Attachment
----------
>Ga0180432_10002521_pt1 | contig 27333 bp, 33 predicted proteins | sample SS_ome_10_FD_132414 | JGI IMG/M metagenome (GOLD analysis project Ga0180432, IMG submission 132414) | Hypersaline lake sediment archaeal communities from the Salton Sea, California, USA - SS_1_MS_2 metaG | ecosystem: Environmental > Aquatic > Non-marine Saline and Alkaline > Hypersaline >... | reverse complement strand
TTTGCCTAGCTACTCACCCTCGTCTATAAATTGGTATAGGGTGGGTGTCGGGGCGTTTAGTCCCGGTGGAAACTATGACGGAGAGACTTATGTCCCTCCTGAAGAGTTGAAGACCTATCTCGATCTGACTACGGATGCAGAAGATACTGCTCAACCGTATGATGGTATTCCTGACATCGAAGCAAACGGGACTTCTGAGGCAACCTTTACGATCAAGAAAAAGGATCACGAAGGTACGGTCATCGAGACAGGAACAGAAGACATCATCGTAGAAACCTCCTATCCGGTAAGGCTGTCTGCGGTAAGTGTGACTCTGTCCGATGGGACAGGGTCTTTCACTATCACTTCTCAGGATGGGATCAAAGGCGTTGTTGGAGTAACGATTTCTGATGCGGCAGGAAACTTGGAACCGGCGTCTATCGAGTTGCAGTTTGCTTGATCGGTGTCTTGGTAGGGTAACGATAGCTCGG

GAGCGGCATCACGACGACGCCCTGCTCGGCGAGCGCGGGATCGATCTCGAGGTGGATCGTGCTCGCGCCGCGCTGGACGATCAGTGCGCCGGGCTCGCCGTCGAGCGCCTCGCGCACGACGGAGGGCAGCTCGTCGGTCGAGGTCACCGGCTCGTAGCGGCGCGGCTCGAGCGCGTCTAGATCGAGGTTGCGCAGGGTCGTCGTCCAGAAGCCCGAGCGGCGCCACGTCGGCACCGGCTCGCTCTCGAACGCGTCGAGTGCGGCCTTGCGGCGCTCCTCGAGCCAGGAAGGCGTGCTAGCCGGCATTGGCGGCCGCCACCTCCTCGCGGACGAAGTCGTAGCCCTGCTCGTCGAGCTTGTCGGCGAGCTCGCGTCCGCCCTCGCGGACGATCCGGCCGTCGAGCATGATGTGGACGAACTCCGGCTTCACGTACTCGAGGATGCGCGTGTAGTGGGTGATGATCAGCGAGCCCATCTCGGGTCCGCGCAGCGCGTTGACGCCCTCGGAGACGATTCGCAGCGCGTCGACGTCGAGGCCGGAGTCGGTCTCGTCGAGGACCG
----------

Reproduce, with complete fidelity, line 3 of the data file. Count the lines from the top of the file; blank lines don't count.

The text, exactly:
GAGCGGCATCACGACGACGCCCTGCTCGGCGAGCGCGGGATCGATCTCGAGGTGGATCGTGCTCGCGCCGCGCTGGACGATCAGTGCGCCGGGCTCGCCGTCGAGCGCCTCGCGCACGACGGAGGGCAGCTCGTCGGTCGAGGTCACCGGCTCGTAGCGGCGCGGCTCGAGCGCGTCTAGATCGAGGTTGCGCAGGGTCGTCGTCCAGAAGCCCGAGCGGCGCCACGTCGGCACCGGCTCGCTCTCGAACGCGTCGAGTGCGGCCTTGCGGCGCTCCTCGAGCCAGGAAGGCGTGCTAGCCGGCATTGGCGGCCGCCACCTCCTCGCGGACGAAGTCGTAGCCCTGCTCGTCGAGCTTGTCGGCGAGCTCGCGTCCGCCCTCGCGGACGATCCGGCCGTCGAGCATGATGTGGACGAACTCCGGCTTCACGTACTCGAGGATGCGCGTGTAGTGGGTGATGATCAGCGAGCCCATCTCGGGTCCGCGCAGCGCGTTGACGCCCTCGGAGACGATTCGCAGCGCGTCGACGTCGAGGCCGGAGTCGGTCTCGTCGAGGACCG